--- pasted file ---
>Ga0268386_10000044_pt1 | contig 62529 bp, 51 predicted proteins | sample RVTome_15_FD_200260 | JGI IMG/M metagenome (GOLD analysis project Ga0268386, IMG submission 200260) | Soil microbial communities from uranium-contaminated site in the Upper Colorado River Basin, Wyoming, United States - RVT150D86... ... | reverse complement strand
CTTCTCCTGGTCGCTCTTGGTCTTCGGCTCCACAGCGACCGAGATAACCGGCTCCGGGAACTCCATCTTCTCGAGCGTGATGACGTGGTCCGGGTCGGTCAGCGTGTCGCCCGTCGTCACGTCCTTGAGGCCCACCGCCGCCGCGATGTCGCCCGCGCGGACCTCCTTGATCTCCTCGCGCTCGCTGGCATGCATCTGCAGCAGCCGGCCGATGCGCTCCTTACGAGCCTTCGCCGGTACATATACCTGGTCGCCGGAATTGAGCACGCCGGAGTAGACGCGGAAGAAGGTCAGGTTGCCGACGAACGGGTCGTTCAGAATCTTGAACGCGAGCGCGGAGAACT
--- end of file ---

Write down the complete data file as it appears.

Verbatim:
>Ga0268386_10000044_pt1 | contig 62529 bp, 51 predicted proteins | sample RVTome_15_FD_200260 | JGI IMG/M metagenome (GOLD analysis project Ga0268386, IMG submission 200260) | Soil microbial communities from uranium-contaminated site in the Upper Colorado River Basin, Wyoming, United States - RVT150D86... ... | reverse complement strand
CTTCTCCTGGTCGCTCTTGGTCTTCGGCTCCACAGCGACCGAGATAACCGGCTCCGGGAACTCCATCTTCTCGAGCGTGATGACGTGGTCCGGGTCGGTCAGCGTGTCGCCCGTCGTCACGTCCTTGAGGCCCACCGCCGCCGCGATGTCGCCCGCGCGGACCTCCTTGATCTCCTCGCGCTCGCTGGCATGCATCTGCAGCAGCCGGCCGATGCGCTCCTTACGAGCCTTCGCCGGTACATATACCTGGTCGCCGGAATTGAGCACGCCGGAGTAGACGCGGAAGAAGGTCAGGTTGCCGACGAACGGGTCGTTCAGAATCTTGAACGCGAGCGCGGAGAACT